AZHOC - Arizona Homeowners Coalition
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  • From dennisl on HOA Financial Difficulties

    Susan,
    The HOA resale disclosure laws for Arizona are very weak at best and was the initial subject that i tried to address when i first got involved in the legislation. I attempted revised legislation for the first three years and had nothing but resistance from the HOA Industry, the kiss of death was resistance from the Arizona Realtors Association. They did not want legislation that would force the association to truly disclose the extent of their mismanagement of money or their treatment of homeowners that could risk or impact the sale of homes in these communities. This is truly a buyer beware state that requires home buyers to have to investigate on their own their true risk of buying in one community over another. Under Arizona law any association greater than 50 homes or units the association is responsible to disclose the specific information identified in law and reflected word for word in the Real Estate contracts. For an HOA the statute is ARS 33-1806 and for a Condo the language is exactly the same. Some financial information is required based on a current state of affairs without any variances year to year. I’ve had associations that planned special assessment on homeowners of $5,000 that were applied one week after a person bought their home without ever having that fact disclosed to them prior to when they bought all without violating any law. Transfer fees are another pet issue of mine that are abused to no end by associations. They however must be disclosed no matter how inappropriate they are.
    Dennis

    Go to comment
    2021/03/01 at 7:35 pm
  • From dennisl on Restricting Subcontractor

    Interesting question. I’m not an attorney so i can provide no legal advice, but this is somewhat outside the norm of HOA authority. Typically what would happen in a case like this is to hold the homeowner responsible for the behavior of the contractors that work for them. Clearly what the sub-contractor did was totally inappropriate but the homeowner brought him into the community. To apply some sort of ban on that contractor working or even entering the community would probably be a violation of Arizona’s right to work provisions in the constitution. While I would agree that the association is free to create rules to protect homeowners from nuisance and harassment behaviors of other homeowners that impact their comfort and enjoyment of their homes, I know of no other case where this was applied to non-residents of the community. If I were you I would consider informing the community of what took place and advising them that if this contractor is considered for any work that would require ARC approval then that approval would not be granted. You could then establish a rule that requires the homeowners to identify the proposed contractors and sub contractors to be used on all projects requiring ARC review and approval.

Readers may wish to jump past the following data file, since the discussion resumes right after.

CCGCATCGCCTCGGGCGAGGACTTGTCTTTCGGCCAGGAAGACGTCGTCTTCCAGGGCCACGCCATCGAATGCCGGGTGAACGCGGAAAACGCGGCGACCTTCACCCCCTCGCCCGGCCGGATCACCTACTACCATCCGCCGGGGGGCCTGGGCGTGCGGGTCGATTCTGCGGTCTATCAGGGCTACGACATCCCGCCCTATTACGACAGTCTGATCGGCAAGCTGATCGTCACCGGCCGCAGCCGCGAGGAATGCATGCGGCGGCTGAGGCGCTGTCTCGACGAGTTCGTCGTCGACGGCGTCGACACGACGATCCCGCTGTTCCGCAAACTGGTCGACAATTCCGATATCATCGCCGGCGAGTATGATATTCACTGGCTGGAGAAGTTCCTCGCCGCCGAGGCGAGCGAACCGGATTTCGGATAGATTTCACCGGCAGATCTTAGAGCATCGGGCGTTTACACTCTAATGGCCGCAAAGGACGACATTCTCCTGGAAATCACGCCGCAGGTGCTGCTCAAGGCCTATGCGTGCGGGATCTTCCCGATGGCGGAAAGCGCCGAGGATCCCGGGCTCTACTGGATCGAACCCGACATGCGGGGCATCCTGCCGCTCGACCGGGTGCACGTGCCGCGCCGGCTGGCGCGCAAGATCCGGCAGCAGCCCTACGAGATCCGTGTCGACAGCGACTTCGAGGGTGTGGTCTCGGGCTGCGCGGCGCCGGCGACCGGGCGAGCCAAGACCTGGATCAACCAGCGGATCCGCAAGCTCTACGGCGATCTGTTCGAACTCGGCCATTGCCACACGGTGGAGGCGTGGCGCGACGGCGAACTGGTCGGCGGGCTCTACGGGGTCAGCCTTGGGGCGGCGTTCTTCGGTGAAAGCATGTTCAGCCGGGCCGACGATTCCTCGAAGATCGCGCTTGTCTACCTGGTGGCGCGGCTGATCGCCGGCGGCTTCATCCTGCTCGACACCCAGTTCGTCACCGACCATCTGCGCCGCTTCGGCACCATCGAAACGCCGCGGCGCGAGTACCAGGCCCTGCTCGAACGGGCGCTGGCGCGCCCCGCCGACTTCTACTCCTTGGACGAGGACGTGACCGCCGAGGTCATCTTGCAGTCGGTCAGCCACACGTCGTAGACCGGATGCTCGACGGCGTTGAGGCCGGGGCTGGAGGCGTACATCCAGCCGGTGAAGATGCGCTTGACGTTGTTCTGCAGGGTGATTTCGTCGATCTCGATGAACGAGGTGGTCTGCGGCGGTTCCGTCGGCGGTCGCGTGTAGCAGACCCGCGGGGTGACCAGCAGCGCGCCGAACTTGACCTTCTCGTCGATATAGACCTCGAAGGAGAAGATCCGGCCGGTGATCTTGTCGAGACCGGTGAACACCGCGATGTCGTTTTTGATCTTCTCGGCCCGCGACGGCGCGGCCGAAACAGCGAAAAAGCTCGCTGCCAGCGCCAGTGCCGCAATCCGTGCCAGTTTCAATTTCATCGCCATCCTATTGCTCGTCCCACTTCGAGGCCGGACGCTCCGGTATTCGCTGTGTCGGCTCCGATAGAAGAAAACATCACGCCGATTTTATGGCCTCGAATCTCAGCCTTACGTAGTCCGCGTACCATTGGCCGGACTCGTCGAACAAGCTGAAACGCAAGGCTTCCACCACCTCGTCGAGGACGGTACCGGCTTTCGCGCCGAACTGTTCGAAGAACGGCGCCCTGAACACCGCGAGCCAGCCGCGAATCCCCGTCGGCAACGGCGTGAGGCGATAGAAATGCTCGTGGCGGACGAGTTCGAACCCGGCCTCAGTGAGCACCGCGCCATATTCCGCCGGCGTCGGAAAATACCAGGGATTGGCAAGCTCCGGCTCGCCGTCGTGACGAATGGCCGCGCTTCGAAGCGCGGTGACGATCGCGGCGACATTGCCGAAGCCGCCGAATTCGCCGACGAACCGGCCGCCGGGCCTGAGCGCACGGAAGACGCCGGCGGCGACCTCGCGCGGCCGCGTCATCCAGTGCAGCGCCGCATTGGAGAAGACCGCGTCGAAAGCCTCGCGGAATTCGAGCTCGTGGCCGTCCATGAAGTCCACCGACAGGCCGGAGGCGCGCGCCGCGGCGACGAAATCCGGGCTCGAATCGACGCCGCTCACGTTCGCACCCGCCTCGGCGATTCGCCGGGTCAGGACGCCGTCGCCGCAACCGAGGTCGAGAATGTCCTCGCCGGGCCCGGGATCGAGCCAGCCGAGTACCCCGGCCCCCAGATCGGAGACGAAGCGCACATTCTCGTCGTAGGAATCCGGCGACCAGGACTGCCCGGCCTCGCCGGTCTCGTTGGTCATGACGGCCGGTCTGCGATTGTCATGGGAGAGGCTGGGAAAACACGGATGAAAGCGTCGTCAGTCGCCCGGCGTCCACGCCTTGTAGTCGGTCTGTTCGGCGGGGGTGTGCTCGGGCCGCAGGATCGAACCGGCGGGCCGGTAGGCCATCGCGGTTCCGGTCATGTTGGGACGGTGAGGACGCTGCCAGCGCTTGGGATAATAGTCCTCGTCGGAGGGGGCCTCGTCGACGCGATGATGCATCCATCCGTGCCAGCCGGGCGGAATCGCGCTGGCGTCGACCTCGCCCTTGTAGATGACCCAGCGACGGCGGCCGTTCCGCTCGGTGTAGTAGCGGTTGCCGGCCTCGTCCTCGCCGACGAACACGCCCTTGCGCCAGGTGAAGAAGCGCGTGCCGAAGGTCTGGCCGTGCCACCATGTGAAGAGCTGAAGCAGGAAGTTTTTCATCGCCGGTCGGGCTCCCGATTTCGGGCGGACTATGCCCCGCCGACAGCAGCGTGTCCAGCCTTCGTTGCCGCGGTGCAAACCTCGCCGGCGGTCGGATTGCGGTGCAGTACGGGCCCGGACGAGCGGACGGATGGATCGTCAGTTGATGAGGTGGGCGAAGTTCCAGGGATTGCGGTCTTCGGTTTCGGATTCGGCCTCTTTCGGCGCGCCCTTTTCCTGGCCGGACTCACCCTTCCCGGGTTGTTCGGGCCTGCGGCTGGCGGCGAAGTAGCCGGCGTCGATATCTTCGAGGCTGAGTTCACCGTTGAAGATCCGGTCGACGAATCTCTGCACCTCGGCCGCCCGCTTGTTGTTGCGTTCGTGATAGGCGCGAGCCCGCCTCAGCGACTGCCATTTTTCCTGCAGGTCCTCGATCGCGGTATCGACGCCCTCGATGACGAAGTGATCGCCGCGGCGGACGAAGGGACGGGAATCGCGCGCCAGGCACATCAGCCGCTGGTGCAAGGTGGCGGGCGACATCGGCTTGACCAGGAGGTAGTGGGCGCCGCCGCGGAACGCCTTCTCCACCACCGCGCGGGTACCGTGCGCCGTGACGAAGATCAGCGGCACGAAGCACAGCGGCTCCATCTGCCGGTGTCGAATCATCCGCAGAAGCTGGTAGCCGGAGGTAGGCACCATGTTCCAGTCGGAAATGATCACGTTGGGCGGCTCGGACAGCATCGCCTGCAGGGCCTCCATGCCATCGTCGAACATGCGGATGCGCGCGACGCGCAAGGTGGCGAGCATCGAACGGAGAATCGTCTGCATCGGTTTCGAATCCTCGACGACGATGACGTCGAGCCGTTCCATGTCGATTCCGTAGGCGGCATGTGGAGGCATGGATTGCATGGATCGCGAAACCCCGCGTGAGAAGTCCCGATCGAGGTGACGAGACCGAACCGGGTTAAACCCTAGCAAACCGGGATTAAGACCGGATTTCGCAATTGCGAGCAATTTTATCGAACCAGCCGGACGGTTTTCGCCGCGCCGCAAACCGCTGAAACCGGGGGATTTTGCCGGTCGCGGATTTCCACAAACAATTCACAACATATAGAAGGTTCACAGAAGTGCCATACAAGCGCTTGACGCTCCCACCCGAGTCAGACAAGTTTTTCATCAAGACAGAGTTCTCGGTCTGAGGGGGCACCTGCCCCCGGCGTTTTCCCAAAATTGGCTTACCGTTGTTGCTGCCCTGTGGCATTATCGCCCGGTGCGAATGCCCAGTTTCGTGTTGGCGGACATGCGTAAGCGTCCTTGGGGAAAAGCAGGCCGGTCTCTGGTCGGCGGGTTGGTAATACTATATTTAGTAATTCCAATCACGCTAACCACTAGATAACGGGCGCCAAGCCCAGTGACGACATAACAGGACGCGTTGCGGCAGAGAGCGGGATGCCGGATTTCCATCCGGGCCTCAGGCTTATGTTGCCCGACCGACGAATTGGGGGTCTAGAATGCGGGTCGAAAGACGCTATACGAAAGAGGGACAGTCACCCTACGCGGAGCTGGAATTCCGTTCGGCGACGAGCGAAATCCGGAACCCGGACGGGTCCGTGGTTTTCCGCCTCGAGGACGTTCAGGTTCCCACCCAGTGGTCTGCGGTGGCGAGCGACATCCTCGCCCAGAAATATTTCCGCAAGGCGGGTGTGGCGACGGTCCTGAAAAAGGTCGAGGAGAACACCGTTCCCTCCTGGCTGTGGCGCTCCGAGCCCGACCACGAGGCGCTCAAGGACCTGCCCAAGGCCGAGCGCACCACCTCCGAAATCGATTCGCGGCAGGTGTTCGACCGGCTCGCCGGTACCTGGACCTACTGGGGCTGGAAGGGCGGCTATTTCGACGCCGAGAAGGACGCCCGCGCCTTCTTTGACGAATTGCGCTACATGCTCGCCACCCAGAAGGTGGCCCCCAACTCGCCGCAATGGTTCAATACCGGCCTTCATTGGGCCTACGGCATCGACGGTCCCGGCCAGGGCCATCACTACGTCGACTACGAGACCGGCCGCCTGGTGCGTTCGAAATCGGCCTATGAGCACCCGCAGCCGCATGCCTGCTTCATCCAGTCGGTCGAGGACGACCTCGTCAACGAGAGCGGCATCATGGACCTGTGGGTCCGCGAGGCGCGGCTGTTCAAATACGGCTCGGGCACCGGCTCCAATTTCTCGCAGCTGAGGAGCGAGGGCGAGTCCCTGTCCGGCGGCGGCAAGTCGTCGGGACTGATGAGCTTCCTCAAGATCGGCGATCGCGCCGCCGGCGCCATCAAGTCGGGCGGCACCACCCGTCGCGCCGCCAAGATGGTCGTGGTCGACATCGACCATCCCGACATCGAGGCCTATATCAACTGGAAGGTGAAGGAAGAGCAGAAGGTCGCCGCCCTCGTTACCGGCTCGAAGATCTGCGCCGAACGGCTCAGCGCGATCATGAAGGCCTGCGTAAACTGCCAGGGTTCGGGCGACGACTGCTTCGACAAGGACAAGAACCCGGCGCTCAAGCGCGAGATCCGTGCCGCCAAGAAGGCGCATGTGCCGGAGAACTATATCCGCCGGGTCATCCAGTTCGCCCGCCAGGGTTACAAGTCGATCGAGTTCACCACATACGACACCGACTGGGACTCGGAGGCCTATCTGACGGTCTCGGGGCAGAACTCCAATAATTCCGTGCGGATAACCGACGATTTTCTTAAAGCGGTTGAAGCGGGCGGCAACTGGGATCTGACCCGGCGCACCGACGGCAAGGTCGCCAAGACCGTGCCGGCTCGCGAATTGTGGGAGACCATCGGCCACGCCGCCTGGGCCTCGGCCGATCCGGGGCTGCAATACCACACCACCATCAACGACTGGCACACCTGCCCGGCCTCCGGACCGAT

Dennis

    Go to comment
    2021/02/25 at 1:34 pm
  • From dennisl on Condo secretary

    Terry,

    While the Board President can call a meeting of the board at any time for any issue, he or she has absolutely no power to do anything else without the prior authorization of the board. The officers of the board are appointed by the board itself and can be removed from that position by vote of the board. However, the board has absolutely no power to remove a board member without a vote of the members of the community. Duly elected or appointed board members can only be removed by resignation of that board member or a petition to recall that director submitted by 25% of the community members.